In March, the European Securities Markets Authority (Esma) published consultations on short selling and UCTIS while work continues in the States through the Dodd-Frank act.
The Esma regulation sees the requirement to have in place an arrangement to settle a short sale and the manner in which notifications of short positions are made.
According to Deutsche, the time pressure on Esma had left open important measures that had not been covered, leaving activities to be clarified once the regulation comes into practice on 1 November 2012.
“For example, Esma does not define ‘liquidity’ for the specific purpose of the regulation but, instead, refers to the definition of liquidity in the Markets in Financial Instruments Directive,” the bank comments. “For the purpose of putting in place a reliable locate arrangement however, this definition is not appropriate.”
The other consultation that Esma published was concerning Exchange Traded Funds and other UCITS issues.
“It is likely that Esma’s proposals will affect the availability of ‘necits’ [new UCITS] to investors as strategy indices, which are typically assembled for the purpose of necits are unlikely to meet the criteria in the guideline,” says Deutsche.
The other factor exercising the hedge fund arena is the investigation into the ‘shadow banking sector’.
The term is used to describe a large segment of financial intermediation that is outside the balance sheets of regulated commercial banks and there are fears that credit hedge funds in particular and hedge funds in general have been considered part of the banking industry and not the asset management industry and so targeted by regulators.
The concern is that hedge funds will be tarred with the same brush as those players that regulators and politicians alike blame in the shadow banking sector for causing the financial crash. The G20 mandated the Financial Stability Board to develop recommendations to strengthen the oversight and regulation of the ‘shadow banking’ system in November 2010, but there has been considerable debate about what constitutes a ‘shadow bank’. Recent G20 language referred to ‘money markets funds, securitisation, securities lending and repo activities, and other shadow banking entities’.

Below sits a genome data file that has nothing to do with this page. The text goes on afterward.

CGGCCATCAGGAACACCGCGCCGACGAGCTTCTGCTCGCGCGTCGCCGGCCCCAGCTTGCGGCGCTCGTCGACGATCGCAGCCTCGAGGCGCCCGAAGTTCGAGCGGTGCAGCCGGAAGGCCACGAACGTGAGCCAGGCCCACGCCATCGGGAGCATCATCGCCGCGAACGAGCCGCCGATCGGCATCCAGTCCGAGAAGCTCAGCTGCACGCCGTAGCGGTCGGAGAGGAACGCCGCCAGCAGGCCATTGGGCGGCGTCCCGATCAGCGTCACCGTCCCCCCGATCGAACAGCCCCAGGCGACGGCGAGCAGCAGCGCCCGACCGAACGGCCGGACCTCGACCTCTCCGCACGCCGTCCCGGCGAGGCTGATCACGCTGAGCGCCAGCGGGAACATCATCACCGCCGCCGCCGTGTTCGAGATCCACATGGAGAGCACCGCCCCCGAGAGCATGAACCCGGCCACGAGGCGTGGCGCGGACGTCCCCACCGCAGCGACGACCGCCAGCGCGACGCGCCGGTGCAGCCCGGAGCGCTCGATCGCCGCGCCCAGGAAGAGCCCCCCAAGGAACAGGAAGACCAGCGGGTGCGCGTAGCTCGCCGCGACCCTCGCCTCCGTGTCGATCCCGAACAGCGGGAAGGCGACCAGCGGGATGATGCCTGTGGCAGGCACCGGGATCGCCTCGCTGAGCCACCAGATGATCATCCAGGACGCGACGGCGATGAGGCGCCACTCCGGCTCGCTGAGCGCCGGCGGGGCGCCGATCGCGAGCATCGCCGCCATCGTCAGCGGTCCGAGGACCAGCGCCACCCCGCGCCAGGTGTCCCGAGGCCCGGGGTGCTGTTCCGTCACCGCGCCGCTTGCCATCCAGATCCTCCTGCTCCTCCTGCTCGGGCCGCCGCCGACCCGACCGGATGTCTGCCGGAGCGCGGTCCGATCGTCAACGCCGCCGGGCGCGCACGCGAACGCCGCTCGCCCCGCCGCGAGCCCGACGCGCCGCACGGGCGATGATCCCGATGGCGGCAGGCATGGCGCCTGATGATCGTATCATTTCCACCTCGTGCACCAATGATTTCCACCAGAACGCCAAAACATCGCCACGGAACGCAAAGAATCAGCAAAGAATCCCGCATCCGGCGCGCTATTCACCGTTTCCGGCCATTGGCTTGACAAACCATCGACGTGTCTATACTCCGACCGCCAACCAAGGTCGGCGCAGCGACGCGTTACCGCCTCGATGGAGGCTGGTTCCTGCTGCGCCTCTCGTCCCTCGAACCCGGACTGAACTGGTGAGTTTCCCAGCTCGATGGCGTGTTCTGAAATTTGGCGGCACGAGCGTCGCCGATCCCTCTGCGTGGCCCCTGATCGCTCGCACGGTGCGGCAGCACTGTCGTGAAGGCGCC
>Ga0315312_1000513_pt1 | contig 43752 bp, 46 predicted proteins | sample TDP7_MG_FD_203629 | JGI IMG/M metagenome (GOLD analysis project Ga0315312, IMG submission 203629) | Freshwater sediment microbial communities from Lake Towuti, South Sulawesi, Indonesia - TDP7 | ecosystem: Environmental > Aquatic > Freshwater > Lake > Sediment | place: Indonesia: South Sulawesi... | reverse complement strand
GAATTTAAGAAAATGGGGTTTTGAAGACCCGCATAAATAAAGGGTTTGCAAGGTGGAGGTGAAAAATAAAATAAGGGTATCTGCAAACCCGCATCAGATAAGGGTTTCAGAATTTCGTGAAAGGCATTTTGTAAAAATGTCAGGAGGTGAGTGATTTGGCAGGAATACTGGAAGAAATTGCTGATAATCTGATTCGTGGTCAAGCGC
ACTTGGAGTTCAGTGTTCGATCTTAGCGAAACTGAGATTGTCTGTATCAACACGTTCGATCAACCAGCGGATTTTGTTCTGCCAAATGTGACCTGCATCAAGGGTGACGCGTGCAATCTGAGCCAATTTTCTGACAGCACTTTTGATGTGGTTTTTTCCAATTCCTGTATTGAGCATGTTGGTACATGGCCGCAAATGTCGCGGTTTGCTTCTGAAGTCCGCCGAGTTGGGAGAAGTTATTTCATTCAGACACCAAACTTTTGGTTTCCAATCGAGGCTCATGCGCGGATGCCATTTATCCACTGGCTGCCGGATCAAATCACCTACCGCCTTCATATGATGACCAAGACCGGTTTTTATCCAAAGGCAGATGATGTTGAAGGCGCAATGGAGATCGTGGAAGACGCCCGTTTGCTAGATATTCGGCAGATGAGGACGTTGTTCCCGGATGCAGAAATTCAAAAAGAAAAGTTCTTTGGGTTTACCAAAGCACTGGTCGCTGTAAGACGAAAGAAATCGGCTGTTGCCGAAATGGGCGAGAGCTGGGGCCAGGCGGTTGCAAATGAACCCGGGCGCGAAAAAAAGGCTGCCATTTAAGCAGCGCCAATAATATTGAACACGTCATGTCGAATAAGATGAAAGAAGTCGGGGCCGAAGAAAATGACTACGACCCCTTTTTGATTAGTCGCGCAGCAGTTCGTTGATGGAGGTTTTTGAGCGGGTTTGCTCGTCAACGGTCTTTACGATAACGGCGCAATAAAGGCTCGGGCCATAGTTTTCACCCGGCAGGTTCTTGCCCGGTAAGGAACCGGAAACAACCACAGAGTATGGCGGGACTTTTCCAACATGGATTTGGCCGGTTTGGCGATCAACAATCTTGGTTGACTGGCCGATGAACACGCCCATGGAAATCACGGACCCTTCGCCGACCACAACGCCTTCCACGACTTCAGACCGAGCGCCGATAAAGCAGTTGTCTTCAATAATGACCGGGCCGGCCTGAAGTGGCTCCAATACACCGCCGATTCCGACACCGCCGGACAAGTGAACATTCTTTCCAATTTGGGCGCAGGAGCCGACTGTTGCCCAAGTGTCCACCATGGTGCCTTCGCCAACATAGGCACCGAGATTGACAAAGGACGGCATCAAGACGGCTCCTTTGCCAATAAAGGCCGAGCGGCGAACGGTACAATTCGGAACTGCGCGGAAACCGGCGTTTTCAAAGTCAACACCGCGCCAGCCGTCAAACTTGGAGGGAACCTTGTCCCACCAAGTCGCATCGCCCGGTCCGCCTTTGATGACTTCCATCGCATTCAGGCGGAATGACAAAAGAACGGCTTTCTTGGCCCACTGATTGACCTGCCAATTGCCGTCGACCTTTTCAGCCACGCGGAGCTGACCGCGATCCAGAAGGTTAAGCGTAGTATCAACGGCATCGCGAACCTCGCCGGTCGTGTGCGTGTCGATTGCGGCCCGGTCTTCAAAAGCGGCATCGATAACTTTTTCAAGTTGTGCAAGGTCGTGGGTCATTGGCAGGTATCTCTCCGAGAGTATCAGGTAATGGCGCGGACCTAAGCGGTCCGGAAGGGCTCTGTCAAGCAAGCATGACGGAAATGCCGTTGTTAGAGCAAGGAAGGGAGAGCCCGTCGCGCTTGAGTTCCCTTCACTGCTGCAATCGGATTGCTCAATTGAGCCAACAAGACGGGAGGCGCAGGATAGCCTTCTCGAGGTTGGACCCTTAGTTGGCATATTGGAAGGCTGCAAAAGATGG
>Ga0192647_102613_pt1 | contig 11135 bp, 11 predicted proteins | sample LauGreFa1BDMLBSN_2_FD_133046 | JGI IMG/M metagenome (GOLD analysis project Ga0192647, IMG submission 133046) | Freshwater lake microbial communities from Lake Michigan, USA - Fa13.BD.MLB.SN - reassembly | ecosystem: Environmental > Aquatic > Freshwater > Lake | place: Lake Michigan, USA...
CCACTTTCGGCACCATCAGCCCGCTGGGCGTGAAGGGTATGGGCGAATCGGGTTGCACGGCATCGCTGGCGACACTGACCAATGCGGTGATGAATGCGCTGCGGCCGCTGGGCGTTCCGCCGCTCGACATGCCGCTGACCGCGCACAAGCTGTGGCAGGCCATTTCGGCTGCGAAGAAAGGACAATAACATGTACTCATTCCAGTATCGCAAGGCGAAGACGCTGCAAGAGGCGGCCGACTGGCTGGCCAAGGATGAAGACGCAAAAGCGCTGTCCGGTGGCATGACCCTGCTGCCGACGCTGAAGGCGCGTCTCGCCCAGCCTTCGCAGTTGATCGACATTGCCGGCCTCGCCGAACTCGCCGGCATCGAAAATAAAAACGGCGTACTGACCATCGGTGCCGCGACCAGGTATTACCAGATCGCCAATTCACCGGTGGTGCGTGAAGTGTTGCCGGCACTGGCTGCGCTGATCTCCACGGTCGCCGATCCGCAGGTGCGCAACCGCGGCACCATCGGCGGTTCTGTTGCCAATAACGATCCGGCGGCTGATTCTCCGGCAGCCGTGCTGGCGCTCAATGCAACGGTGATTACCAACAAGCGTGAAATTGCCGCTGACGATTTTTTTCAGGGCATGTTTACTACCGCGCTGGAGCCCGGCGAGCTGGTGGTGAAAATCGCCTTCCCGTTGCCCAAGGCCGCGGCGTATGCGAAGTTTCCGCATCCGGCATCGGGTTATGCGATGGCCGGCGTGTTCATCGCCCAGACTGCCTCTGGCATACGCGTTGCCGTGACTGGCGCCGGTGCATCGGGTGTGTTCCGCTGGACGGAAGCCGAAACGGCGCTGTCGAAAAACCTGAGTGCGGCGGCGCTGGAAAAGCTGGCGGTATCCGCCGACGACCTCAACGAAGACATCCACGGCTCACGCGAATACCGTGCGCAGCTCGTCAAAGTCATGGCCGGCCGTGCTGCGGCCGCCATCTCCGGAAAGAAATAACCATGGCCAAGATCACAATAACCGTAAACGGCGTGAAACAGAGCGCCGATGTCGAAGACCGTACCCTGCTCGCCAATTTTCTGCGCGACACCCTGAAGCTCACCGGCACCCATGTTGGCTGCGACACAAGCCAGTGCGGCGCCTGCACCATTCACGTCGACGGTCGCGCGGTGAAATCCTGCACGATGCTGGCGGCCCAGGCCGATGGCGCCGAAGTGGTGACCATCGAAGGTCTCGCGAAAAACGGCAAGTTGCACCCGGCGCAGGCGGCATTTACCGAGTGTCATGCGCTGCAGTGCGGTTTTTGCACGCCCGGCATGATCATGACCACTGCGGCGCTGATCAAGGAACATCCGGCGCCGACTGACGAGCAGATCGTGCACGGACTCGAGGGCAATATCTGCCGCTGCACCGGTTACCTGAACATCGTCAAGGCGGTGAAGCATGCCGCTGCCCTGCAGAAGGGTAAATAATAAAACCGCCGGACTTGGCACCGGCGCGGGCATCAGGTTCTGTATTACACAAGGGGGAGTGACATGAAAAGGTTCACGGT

In a paper, the Alternative Investment Management Association (AIMA) strongly argues that because of hedge fund’s liquidity and maturity profiles, as well as their leverage, are such that they do not pose significant risks to the financial system.
“No hedge fund is sufficiently large, leverage complex, or interconnected that its failure or financial stress would cause such severe disruption,” it writes.
The paper continues: “Hedge funds individually or collectively are therefore not systemically important and can be seen as a stabilising (additive to overall market liquidity) as opposed to a destabilising element of the financial system.”
At the launch of the paper, Andrew Baker, AIMA CEO, commented: “Credit hedge funds – and hedge funds in general - do not operate in the shadows. Managers are extensively regulated, are subject to reporting requirements and so are not ‘bank-like’. Credit hedge funds do not belong in the same category as banks, let alone ‘shadow banks’.”
A report from Barclays Capital earlier this year, showed some surprising optimism from hedge fund investors with 56 per cent planning to increase their hedge fund allocations over the next 12 months - seven times the amount planning to reduce their allocations.
“Our analysis indicates that investors are likely to allocate approximately $80 billion of new capital to the hedge fund industry this year,” said Ajay Nagpal, Head of Prime Services at Barclays Capital, in a statement. “2012 has the potential to be the most significant year for new capital allocations to hedge funds since 2007.”